Buying a new home is an exciting time. The only thing that could turn your excitement into an instant regret is when unexpected issues become big problems. Having the proper home inspections completed before you sign on the dotted line, including WDI inspections, can help make sure you’re making a good purchase with your money.
Learn more about WDI inspections for real estate and why this is an inspection that could save you thousands.
What does WDI stand for?
WDI stands for wood destroying insect which includes termites, carpenter ants, and any other insects that destroy wood.
What is a WDI inspection?
WDI inspections are more important and valuable than some buyers may realize. This is especially true in Tennessee where termites can be prevalent in untreated, older homes. WDI inspections give buyers peace of mind when making a big purchase.
Because buying a home is one of the biggest financial decisions you’ll ever make, it’s even more important to make sure you’re aware of any dangers hidden underneath. Unfortunately for us, termites and other wood destroying colonies are great at hiding. These colonies can be hard at work devouring internal wood structures for years before issues are discovered resulting in thousands of dollars of structural damage.
When you have a WDI inspection on a home during closing, the inspector will visually evaluate the entire property, including any outbuildings, looking for signs of wood destroying insects. If structural damage is suspected, the buyer should contact a qualified contractor to determine the extent of the damage.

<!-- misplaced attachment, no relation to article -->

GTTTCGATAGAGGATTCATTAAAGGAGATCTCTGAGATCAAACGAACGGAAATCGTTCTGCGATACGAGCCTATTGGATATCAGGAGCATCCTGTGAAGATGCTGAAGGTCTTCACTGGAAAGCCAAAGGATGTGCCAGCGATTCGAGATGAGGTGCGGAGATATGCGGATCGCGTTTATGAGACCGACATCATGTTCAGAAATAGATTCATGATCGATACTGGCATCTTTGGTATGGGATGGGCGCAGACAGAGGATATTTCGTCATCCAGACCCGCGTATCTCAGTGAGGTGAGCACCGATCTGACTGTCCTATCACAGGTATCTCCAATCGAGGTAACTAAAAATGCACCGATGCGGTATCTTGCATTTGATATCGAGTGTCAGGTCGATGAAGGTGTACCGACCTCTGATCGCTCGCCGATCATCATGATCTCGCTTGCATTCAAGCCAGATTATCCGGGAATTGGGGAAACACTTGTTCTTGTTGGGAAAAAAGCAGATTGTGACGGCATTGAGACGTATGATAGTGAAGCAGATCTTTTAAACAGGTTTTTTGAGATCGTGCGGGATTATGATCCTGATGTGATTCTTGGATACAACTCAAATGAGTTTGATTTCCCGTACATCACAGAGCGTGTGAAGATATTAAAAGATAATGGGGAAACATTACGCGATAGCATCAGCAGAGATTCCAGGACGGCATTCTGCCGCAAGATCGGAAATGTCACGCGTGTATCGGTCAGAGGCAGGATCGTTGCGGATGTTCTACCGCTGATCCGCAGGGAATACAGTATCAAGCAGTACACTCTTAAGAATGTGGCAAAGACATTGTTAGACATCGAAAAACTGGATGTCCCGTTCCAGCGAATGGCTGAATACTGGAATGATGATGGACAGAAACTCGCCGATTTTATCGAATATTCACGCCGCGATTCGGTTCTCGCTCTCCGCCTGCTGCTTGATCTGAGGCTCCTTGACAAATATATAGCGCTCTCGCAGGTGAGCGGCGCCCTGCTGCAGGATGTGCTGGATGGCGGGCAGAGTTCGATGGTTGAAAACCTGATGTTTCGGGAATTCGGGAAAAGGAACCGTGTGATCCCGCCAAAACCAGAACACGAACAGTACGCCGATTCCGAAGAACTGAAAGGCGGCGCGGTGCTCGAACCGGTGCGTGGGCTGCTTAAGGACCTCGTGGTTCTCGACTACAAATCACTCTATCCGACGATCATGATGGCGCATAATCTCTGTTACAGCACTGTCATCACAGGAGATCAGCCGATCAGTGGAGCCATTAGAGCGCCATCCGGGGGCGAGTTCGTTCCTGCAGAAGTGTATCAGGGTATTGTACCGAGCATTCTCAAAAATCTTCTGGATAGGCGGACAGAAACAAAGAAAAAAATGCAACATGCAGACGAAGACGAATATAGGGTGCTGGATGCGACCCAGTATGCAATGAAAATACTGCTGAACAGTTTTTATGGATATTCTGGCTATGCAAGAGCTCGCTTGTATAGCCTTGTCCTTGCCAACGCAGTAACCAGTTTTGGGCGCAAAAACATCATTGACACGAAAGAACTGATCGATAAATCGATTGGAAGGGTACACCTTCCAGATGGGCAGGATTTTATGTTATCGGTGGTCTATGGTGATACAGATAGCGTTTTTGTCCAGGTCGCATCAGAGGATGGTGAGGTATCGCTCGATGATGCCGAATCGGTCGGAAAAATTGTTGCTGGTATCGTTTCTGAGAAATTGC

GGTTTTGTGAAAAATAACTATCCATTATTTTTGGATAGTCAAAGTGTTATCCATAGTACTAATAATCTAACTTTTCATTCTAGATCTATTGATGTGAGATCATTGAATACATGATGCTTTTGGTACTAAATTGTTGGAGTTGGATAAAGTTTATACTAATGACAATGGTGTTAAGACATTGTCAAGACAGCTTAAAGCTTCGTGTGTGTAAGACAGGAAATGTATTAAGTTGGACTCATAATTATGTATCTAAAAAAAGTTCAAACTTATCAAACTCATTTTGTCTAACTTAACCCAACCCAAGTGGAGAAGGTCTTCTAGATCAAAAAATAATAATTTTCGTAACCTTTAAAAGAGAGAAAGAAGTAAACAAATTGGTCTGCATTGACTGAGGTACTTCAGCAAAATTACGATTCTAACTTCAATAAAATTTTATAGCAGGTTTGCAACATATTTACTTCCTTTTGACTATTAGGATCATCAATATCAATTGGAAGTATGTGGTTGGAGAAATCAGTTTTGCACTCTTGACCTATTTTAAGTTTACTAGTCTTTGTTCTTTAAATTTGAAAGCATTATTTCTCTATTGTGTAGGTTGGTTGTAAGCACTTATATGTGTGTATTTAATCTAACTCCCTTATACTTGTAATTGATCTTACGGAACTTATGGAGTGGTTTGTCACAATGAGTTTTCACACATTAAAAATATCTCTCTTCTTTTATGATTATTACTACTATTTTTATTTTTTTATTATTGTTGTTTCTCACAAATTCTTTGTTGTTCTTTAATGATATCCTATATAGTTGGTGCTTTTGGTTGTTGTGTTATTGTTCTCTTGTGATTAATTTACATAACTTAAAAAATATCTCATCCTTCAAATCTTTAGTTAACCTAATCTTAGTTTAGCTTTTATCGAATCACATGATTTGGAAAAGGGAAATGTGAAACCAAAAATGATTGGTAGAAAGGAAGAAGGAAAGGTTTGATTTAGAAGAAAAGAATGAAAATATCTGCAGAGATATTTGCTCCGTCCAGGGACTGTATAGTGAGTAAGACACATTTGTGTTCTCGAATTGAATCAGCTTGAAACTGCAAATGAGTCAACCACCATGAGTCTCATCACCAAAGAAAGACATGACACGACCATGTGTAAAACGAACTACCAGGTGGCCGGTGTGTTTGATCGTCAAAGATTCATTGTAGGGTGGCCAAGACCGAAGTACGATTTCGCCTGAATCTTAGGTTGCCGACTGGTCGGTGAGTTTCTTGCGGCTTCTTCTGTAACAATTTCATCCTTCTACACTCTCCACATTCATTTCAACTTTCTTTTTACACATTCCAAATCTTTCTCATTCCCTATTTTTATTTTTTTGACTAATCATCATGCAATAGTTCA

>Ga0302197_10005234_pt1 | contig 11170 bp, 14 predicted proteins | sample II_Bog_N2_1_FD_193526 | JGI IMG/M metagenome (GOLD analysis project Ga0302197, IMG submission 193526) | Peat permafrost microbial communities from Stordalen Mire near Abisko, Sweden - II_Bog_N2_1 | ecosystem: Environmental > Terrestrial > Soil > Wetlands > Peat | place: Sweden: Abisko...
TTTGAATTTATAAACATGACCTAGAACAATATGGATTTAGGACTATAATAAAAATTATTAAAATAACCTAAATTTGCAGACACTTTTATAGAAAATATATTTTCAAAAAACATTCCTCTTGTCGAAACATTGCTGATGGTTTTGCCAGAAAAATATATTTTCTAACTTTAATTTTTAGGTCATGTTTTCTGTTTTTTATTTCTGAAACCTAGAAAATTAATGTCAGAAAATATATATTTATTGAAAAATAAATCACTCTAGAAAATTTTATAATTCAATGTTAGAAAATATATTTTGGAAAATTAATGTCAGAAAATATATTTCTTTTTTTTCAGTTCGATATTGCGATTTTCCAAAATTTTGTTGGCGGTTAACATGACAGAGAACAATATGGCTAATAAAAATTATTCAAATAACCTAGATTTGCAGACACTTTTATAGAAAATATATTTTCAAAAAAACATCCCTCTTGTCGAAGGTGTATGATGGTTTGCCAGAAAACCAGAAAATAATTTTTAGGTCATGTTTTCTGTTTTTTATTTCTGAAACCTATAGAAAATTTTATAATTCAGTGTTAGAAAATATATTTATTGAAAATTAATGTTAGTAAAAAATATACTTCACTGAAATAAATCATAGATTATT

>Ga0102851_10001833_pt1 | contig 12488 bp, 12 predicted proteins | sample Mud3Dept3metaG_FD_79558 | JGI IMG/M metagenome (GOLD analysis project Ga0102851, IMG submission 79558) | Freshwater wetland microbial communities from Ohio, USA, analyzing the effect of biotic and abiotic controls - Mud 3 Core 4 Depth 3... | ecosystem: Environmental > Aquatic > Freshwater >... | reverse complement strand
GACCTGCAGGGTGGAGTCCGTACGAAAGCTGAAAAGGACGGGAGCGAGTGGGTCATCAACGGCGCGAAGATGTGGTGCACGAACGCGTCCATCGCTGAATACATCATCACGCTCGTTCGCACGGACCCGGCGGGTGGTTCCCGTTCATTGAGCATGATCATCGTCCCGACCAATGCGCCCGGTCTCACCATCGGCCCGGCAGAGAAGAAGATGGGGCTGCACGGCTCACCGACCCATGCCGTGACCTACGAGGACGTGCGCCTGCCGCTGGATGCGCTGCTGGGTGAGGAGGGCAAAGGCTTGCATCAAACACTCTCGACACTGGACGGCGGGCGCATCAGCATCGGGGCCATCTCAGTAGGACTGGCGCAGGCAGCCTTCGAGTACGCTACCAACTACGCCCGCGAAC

Do lenders require a WDI inspection?
It’s only required if a termite report requirement is listed in the contract. If so, the lender will ask to see the termite reports for closing inspections.
While WDI inspections may not be required in all situations, it’s absolutely recommended to know you’re making a good investment. And, to avoid an expensive surprise later in the form of structural damage.
What does a WDI or termite inspection report consist of?
A WDI report will tell you where on the property there may be a wood destroying pest issue, what kind of wood destroying pest is present, and if there may be structural damage. It also includes a section which addresses any areas that were obstructed or inaccessible, therefore limiting the inspection. The termite reports for closing inspections are sent to the appropriate parties involved and including in closing document information.
Who is normally expected to pay for the WDI inspection?
It depends. In some cases, sellers will pay for the inspection and provide the WDI report. In other cases, the buyer may need to request and pay for the inspection themselves.
Inspections and closing costs are all negotiable. These are best negotiated and decided upon by you and a professional real estate agent who can advise you on what’s best for your situation.
Looking for termite reports for closing inspections? At Inman-Murphy Termite & Pest Control, we offer professional WDI inspections throughout Memphis, Tennessee and surrounding areas. Contact us today to learn more and to schedule a WDI inspection.Share